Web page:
Here is a coming-of-age story with an assortment of elements frequently found in young adult novels. There is teen rebellion, distaste for parental guidance, foot stamping temper tantrums, a crush on a much older and without a doubt unavailable gentleman, and a painful transition to adulthood. The twist is that our heroine is not a typical teenager. Rather, she is a young, sheltered woman who is not taken seriously by anyone in her life. Before she turns nineteen years old, she suddenly finds herself in a position to control the fate of those who had previously controlled her.

Alexandrina Victoria ends her day on June 19, 1837 as a protected eighteen-year-old girl and wakes up on June 20, 1837 legally in charge of the richest country in the world.

Her uncle King William IV has died. She is instantly the Queen of England. Those in power doubt the competence of the tiny queen who is less than five feet tall. She wastes no time and quickly exercises her rights by reorganizing her household and declaring that she will be known only as Victoria rather the Alexandrina or Drina. There is a changeof residence and though mother and daughter have always shared a bedroom, her mother is speedily removed to a separate wing. Sir John Conroy is her mother’s companion and has had significant influence on the Duchess and her handling of Victoria. We are witness to considerable drama surrounding Sir John and others as they vie for influence and attempt to orchestrate a suitable marriage for Victoria. After all, every woman and especially a queen, needs a husband who will control her.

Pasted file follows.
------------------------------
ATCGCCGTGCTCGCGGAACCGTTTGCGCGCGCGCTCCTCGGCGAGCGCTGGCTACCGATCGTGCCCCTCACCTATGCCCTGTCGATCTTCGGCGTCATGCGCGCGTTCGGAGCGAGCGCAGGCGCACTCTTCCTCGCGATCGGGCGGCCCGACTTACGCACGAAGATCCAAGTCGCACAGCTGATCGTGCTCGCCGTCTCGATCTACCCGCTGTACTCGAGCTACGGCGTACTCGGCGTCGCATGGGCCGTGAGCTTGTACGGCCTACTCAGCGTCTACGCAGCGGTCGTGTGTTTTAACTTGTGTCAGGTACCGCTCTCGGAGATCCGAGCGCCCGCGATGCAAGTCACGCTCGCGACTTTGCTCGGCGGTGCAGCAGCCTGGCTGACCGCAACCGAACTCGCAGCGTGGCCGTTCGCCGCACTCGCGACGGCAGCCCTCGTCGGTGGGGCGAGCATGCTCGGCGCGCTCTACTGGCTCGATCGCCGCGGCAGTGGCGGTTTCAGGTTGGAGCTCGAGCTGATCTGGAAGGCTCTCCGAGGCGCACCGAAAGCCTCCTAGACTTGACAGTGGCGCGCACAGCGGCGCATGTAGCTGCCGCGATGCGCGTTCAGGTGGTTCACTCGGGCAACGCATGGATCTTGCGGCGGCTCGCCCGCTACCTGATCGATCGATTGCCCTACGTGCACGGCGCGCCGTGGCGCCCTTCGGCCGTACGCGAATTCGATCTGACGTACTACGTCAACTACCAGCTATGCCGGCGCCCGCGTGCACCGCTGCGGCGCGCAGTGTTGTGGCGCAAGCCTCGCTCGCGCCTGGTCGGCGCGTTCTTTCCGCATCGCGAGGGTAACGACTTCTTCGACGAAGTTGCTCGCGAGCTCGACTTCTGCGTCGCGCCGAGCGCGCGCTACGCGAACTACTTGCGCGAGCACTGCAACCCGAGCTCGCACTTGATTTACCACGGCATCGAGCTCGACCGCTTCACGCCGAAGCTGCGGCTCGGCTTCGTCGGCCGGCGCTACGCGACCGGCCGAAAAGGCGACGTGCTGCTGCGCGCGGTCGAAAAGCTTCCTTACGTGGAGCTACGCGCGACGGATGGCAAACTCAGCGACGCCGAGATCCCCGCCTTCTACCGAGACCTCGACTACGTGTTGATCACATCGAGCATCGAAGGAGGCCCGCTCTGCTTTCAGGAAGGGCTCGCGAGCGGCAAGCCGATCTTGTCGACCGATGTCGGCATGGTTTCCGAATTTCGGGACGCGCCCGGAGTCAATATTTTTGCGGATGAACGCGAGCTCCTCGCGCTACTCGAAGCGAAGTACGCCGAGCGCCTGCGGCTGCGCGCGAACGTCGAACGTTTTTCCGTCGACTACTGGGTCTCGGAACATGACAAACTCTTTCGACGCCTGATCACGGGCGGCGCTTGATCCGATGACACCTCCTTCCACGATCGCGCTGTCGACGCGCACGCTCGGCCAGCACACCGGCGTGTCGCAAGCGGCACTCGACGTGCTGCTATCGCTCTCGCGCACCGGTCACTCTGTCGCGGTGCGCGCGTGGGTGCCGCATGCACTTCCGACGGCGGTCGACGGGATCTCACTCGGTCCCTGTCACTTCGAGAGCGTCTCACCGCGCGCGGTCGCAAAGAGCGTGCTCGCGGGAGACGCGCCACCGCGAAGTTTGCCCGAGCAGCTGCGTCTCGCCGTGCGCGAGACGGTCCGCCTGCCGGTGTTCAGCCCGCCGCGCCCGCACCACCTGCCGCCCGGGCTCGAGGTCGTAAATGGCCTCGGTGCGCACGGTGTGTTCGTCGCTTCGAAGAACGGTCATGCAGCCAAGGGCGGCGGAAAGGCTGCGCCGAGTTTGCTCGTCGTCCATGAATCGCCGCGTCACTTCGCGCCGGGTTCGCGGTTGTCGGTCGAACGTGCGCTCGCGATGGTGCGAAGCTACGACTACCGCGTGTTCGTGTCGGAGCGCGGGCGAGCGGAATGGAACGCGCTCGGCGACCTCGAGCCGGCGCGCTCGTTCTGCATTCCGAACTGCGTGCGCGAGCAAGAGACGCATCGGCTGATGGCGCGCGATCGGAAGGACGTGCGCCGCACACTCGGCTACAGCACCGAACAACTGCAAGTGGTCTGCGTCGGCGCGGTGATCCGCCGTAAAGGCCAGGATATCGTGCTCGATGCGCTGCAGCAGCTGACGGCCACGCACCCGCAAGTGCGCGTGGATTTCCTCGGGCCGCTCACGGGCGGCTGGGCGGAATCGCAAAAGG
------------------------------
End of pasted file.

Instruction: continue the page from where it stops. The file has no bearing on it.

Enter the much older, unavailable Lord Melbourne. The new queen is drawn to her prime minister’s charm. She learns to trust his guidance on both political and personal matters. Their feelings for each other and the complications that arise from their relationship weave more tension into the story. Most of her family believes her destiny is to marry her cousin, Prince Albert. Are they a love match or would it be a marriage of convenience? Even the palace servants place wagers on their favorite candidate.

I chose to “read” this book in audio format.

I knew little of the lineage of the British royal family so I enjoyed both the history lessons and the love story. I looked forward to my drive to and from work each day in order to find out the next piece of the story. What great fun to be driving along a rural South Dakota road and be entertained by descriptions of royal dwellings and balls. I was completely caught up in the mystery of whom or if Victoria would marry.

Ms. Goodwin wrote the novel at the same time as she was writing the PBS series of the same name. Victoria is available at the library in both CD audio and print format. Season 1 of Victoria is also available at the library on DVD.